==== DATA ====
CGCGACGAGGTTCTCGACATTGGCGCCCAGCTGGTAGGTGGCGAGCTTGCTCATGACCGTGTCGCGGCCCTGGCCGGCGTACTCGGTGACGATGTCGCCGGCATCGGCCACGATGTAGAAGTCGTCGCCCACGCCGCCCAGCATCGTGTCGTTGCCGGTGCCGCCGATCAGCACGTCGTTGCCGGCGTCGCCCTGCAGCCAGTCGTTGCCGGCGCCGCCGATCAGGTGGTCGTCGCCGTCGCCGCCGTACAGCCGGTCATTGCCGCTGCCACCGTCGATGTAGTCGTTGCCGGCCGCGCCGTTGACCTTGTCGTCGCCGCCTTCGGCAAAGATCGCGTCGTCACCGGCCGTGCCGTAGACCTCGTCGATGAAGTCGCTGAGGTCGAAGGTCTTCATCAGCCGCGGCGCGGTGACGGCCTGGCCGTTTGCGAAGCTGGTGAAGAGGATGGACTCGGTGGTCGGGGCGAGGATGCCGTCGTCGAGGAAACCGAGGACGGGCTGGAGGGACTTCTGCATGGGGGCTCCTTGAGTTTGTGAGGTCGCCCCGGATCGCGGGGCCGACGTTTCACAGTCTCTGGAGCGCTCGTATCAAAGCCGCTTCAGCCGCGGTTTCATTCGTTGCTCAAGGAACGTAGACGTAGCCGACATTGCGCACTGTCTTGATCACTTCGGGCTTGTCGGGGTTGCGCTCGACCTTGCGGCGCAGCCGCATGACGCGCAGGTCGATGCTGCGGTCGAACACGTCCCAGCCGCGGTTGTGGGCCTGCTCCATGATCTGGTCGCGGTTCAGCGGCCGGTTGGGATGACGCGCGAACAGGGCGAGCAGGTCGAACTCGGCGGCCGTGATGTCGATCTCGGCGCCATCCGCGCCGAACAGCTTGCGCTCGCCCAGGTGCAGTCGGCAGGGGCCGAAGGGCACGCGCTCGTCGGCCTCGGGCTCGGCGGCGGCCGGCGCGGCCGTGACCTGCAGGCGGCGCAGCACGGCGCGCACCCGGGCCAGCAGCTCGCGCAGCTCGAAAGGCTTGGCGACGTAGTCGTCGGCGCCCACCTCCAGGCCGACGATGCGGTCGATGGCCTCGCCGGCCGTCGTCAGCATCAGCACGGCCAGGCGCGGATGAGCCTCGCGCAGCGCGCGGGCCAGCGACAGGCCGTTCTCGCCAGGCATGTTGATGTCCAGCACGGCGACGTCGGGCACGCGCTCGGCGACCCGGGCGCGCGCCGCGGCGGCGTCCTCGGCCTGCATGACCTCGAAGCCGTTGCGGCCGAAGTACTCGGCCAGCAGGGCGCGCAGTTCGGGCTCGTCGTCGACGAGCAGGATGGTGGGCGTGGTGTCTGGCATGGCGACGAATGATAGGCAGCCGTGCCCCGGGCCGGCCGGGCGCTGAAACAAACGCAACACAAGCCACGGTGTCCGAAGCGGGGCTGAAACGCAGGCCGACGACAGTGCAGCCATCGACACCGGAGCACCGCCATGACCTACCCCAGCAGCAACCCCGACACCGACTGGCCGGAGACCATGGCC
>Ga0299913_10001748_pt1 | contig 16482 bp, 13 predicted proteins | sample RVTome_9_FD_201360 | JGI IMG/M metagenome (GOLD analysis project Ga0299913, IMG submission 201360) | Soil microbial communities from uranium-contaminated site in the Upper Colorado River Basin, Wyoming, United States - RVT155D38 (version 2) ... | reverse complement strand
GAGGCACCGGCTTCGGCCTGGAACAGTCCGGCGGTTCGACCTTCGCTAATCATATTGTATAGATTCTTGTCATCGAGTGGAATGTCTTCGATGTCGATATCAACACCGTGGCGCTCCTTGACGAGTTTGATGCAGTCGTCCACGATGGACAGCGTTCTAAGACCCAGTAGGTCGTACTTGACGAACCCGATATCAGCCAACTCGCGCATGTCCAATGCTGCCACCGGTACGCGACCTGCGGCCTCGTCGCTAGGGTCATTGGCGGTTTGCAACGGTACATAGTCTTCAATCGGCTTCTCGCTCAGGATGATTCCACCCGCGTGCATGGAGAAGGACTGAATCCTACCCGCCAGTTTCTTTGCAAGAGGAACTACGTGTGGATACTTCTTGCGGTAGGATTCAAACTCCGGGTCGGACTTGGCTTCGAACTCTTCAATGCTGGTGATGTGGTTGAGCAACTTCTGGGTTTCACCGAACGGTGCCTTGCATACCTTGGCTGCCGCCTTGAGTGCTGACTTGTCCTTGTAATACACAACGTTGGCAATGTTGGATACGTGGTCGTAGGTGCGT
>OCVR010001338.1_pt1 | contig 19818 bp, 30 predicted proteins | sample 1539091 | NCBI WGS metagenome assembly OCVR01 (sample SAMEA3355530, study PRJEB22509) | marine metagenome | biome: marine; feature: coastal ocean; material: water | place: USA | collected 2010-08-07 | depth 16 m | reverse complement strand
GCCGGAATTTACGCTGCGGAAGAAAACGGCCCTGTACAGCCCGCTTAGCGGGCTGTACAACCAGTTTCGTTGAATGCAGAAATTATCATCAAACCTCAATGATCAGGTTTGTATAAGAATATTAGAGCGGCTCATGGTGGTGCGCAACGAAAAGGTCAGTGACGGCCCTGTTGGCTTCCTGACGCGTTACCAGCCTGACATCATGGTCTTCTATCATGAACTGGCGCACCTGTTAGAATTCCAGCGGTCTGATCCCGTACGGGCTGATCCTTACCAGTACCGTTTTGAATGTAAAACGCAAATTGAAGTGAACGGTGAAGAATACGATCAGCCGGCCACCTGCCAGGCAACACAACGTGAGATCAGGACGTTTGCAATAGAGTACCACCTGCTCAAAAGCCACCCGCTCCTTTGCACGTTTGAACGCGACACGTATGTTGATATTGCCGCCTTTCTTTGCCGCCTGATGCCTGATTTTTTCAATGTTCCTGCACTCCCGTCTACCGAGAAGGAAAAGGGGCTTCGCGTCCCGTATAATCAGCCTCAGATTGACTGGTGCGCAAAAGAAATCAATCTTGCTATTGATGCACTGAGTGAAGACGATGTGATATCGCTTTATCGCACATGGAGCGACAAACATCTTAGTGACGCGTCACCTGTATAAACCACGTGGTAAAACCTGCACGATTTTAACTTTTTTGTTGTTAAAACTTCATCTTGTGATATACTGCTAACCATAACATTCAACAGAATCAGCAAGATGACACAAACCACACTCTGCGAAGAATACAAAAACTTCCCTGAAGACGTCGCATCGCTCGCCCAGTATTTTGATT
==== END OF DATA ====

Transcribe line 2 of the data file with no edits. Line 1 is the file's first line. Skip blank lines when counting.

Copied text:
>Ga0299913_10001748_pt1 | contig 16482 bp, 13 predicted proteins | sample RVTome_9_FD_201360 | JGI IMG/M metagenome (GOLD analysis project Ga0299913, IMG submission 201360) | Soil microbial communities from uranium-contaminated site in the Upper Colorado River Basin, Wyoming, United States - RVT155D38 (version 2) ... | reverse complement strand